Which roads get cleared first when snow falls?

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(Posted Feb. 8, 2021)

By Kristy Zurbrick, Madison Editor

Following the heavy snowfall of a couple of weeks ago, London Mayor Patrick Closser took time at the Feb. 4 city council meeting to review the city’s priority list for clearing streets.

The street department first works on the main roads, such as Main and High streets, then moves to the streets that connect the main streets, such as Garfield and Park avenues. After that, they turn their attention to the residential streets, starting with the more heavily populated areas, including subdivisions that exit onto main roads and connectors. Next up are neighborhoods that use the same roads for exits and entrances. Last on the list are neighborhoods with dead end roads.

Closser said he received calls from residents wondering when their streets would be cleared and asking why some streets weren’t cleared to bare asphalt.

“You just have to bear with us,” Closser said. “We have a lot of roads and a lot of mileage in this city.”

The city has five street department employees and five trucks for clearing snow. The crew used 200 tons of salt in the recent snow event and traveled 2,300 miles in the course of clearing streets.

“I want to thank those guys. They’re up throughout the night. We’re rotating them in and out so we can get them home and get them sleep. We don’t want to work them too long. We don’t want any accidents to happen,” Closser said. “I think they did a good job for what was dropped on us and the resources we have.”

Closser encouraged city council to look into adding another truck to the street department fleet. Some of the existing vehicles experienced minor breakdowns. He also noted that Bill Long, street department superintendent, is seeking a rough estimate for replacing the city’s traffic lights with LEDs, which are easier to see, especially against bright white snow.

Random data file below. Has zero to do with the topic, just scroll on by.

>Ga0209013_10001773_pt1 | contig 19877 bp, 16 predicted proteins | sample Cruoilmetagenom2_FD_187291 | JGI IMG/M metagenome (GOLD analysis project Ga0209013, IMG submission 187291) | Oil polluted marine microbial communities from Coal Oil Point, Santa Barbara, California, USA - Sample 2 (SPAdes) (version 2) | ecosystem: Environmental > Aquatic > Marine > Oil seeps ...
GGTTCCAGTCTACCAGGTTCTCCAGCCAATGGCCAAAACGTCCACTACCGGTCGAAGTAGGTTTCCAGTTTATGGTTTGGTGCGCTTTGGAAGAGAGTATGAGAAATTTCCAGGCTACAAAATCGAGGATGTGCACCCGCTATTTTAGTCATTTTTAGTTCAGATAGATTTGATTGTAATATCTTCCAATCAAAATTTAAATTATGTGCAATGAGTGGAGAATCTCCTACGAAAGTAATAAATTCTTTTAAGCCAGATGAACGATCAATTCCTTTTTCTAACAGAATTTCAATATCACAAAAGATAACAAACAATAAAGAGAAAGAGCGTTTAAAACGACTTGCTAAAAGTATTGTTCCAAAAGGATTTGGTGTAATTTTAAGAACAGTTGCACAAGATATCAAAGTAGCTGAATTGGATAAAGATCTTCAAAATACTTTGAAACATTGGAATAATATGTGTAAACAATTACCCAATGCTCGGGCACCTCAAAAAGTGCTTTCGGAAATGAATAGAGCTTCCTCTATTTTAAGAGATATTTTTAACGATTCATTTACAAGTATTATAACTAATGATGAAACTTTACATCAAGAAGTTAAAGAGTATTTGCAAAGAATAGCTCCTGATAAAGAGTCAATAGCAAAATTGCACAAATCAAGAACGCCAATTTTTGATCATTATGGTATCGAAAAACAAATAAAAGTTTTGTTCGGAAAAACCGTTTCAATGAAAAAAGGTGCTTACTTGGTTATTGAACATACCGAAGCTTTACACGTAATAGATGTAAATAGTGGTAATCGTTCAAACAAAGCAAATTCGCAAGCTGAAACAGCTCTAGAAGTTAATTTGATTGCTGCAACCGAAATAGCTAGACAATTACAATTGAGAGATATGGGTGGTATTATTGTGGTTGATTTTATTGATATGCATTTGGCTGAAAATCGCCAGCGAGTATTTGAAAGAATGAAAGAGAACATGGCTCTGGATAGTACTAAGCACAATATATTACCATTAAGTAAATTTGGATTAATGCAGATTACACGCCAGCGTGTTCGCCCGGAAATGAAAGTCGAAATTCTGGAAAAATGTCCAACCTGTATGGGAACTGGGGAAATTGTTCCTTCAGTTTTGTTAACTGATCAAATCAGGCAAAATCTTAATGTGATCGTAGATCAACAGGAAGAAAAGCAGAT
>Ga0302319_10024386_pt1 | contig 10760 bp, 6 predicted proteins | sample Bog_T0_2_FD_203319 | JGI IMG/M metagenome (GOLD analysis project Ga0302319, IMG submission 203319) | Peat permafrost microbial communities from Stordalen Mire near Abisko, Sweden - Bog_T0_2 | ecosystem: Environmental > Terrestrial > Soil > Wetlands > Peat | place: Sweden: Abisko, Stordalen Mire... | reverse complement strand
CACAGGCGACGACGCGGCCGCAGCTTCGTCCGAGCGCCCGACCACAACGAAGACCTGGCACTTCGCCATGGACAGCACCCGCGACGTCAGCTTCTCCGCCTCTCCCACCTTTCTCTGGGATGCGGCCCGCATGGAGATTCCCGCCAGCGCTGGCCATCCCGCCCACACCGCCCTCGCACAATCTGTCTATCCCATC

Business news

Council approved liquor permits for Konnichiwa Japanese Steak House & Sushi, located in the Eagleton shopping center off of Lafayette Street. A D-2 license will allow the restaurant to sell wine and mixed beverages for on-site consumption and carryout. A D-3 license will allow the business to sell spiritous liquor for on-site consumption only until 1 a.m.

Casey’s General Store is under construction on Keny Boulevard. Closser said the company hopes to have the store up and running in the next couple of months. Timing will depend on weather. Casey’s is a chain of convenience stores in the Midwestern and Southern United States. Headquartered in Iowa, the company operates more than 2,100 stores in 16 states.

Closser reported that he has met with Madison County and West Jefferson leaders regarding expansion and upgrades to sewer utilities to attract growth to the area. The county is working on upgrades at routes 42 and I-70. The city has hired an engineering firm to study sewer line capacity on the east side of London. Closser said the various area leaders are working together to “grow the county as a whole.”

Alley vacations

The city has received several petitions from property owners asking that certain alleys be vacated, meaning the alleys would no longer be used for traffic. Public hearings are scheduled for the March 18 city council meeting for the following requests:

  • vacation of the alley that runs parallel to Dwyer Chiropractic at 139 S. Main St., starting at the railroad tracks and ending behind the Dwyer Bros. warehouse at 149 S. Main St.;
  • vacation of the alley behind London First United Methodist Church, between North Union and North Main streets;
  • vacation of the alley behind London First United Methodist Church, running perpendicular to the alley mentioned above, running out to Fourth Street; and
  • vacation of an alley that runs parallel to Virginia Avenue, between Columbia and Chandler avenues.

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